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Does anyone else hate CFL light bulbs?


saturn

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Several years ago, these type of bulbs started showing up on the shelves to replace the old incandescent ones. I think they're being pushed by some government agency as being "green" or energy-saving or something. I think my eyesight has gotten worse since installing these things in all my fixtures. I end up straining to read anything in the half-a55ed light they produce.

 

Then I come across this article, which if even partly true, makes me like them even less. [unsure] Apparently they are full of mercury and very dangerous to clean up if they break in your home.

 

http://www.choosingvoluntarysimplicity.com/why-we-got-rid-of-our-compact-fluorescent-bulbs/

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There was a federal mandate that there shall be no more incandescent light bulbs as of <I forget the date>. True capitalism at work, the light bulb guys(GE, their head sits about three seats from the prez) were just delighted with this somber order that would save us all from some form of pollution or another. Nothing is better for business than not just making sh1tty stuff that lasts a week so they have to buy another, but having the government MAKE them buy it is a god send.

 

Cooler heads prevailed and it was rescinded not long before it was supposed to be implemented.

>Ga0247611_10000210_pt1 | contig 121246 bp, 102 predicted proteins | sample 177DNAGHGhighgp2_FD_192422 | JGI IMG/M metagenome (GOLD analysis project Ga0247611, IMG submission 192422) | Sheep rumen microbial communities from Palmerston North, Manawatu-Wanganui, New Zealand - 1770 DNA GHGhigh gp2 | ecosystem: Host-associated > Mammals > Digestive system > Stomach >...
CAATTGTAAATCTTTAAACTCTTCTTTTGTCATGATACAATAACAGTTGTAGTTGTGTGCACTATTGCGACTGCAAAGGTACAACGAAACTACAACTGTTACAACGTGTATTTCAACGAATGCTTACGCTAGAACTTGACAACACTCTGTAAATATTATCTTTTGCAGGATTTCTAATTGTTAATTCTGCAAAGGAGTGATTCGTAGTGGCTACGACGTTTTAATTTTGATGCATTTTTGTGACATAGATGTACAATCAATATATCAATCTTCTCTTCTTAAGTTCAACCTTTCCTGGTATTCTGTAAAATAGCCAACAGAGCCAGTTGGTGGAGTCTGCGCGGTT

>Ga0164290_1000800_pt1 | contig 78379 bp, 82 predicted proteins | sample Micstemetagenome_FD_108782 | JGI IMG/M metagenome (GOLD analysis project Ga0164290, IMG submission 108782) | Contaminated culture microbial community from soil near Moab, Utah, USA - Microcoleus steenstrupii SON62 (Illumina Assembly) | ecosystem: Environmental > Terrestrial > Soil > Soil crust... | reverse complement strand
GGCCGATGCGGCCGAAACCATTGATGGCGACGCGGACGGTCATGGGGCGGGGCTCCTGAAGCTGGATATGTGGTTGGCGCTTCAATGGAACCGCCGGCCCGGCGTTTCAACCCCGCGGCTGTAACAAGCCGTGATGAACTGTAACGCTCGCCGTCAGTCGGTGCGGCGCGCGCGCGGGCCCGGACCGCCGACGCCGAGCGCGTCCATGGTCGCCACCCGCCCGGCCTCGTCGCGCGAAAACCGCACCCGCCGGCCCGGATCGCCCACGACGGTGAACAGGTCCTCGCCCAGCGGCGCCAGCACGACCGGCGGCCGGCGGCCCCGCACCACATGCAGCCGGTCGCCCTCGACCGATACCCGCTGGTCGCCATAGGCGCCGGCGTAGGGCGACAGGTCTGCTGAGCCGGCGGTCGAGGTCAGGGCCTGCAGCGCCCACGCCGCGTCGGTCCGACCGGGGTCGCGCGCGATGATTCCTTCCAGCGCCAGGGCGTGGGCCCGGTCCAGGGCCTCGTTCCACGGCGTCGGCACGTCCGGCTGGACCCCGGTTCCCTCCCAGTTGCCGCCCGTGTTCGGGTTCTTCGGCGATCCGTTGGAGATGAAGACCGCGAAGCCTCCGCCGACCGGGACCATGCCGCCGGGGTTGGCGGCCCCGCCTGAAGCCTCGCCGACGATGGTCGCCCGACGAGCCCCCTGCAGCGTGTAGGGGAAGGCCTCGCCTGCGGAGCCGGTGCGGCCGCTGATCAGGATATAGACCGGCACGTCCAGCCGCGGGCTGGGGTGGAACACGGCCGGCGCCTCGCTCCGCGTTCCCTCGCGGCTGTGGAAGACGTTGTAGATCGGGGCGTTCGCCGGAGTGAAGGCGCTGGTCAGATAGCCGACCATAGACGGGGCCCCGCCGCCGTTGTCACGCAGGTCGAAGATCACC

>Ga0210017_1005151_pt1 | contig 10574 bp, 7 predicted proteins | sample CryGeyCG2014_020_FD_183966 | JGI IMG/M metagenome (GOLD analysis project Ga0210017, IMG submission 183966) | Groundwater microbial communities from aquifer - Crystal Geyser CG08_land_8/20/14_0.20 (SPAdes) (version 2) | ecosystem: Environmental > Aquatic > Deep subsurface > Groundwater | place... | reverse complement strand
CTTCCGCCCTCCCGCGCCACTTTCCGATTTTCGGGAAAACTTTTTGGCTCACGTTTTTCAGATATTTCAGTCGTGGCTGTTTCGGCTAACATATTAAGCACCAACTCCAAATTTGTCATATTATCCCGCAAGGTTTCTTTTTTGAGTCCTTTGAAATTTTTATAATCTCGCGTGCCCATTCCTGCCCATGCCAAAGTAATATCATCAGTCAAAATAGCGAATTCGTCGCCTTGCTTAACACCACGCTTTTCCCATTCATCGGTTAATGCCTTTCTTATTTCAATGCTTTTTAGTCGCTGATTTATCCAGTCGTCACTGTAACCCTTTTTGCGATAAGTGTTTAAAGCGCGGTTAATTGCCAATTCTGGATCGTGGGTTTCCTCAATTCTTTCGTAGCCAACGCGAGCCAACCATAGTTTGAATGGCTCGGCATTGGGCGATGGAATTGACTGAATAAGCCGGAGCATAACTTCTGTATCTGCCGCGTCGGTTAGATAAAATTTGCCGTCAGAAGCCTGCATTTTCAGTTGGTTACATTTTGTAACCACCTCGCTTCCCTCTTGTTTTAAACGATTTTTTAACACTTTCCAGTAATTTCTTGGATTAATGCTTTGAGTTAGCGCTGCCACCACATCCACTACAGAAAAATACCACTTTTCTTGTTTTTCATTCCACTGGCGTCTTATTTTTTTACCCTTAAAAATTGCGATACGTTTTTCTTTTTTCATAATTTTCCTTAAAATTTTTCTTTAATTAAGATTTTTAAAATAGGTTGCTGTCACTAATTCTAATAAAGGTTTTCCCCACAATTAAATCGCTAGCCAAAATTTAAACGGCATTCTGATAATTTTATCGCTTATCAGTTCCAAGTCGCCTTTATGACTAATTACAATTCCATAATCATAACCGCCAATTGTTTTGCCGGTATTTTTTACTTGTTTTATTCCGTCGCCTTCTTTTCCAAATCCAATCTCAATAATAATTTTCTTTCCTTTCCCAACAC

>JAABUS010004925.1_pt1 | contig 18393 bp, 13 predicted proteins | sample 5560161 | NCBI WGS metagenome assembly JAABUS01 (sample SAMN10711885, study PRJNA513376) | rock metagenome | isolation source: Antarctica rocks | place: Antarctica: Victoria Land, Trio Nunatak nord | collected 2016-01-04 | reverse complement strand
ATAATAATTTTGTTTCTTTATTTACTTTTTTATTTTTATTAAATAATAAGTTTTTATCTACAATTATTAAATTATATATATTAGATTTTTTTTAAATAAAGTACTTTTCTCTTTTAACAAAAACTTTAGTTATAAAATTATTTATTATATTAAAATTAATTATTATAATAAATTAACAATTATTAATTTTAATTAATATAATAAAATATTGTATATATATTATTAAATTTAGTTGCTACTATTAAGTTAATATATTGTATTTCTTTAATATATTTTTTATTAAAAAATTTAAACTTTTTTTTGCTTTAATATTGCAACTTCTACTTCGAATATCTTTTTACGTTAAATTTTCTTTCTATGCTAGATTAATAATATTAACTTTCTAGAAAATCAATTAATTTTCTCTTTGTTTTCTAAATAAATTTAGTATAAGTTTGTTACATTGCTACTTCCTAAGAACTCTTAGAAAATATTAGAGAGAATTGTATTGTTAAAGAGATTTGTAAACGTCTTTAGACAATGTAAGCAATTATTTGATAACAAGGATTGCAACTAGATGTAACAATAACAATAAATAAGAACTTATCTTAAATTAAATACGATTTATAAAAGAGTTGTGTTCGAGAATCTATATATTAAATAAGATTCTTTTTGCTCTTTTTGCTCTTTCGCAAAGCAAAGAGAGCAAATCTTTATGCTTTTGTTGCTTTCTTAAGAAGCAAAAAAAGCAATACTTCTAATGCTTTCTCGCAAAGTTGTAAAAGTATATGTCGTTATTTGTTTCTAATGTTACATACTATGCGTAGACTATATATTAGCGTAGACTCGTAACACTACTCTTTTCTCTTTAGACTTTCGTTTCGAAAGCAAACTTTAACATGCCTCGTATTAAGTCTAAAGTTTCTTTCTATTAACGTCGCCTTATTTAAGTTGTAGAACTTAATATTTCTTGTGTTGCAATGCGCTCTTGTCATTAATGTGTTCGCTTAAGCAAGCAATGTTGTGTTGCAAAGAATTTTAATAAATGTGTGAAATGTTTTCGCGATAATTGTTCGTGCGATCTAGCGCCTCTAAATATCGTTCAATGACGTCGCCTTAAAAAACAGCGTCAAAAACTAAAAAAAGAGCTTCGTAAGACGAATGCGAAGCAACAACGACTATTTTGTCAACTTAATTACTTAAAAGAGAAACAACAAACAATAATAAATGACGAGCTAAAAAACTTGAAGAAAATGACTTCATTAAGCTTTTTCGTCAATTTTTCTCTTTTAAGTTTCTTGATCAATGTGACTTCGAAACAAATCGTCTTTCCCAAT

rct

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Back in my early years (80's) I was with a special products division of Philips of the Netherlands. We introduced the compact fluorescent. After a generation or two they were fantastic in color (could look 90% of an incandescent). Soft warm, colorful light, and the damn things ran for 15K-20K hours. The price was $22.00. Another company invented, but decided NOT to patent, the spiral (or spring light) compact. Bad move. The originators product was again, fantastic. Long life, great color, compact size, etc. They were made in USA & Germany. Then manufacturers went to China with the product and just like guitars, all the copies started arriving here. They went from retail sell prices of $15-$17 ea. to $8. People didn't seem to notice they were now 8K hours (or less than 1/2 what the read deal was. Price killed the good ones and then the price kept coming down hitting bottom at $2-$3 each. The new hours were down to $2K hrs!!!! And they were absolutely crap. Fires starting as people would put them on dimmers and the dimmers smoked (not the bulbs fault as they had warnings, but speaks to the lack of since of the public at large). Now you see the "awful" looking blue ones (in compacts & LEDS too) everywhere. Makes me cringe. Best ones I ever sold with my lighting distributorship, were Panasonic bulbs M.I.J. and looked damn near like a frosted A19 light bulb.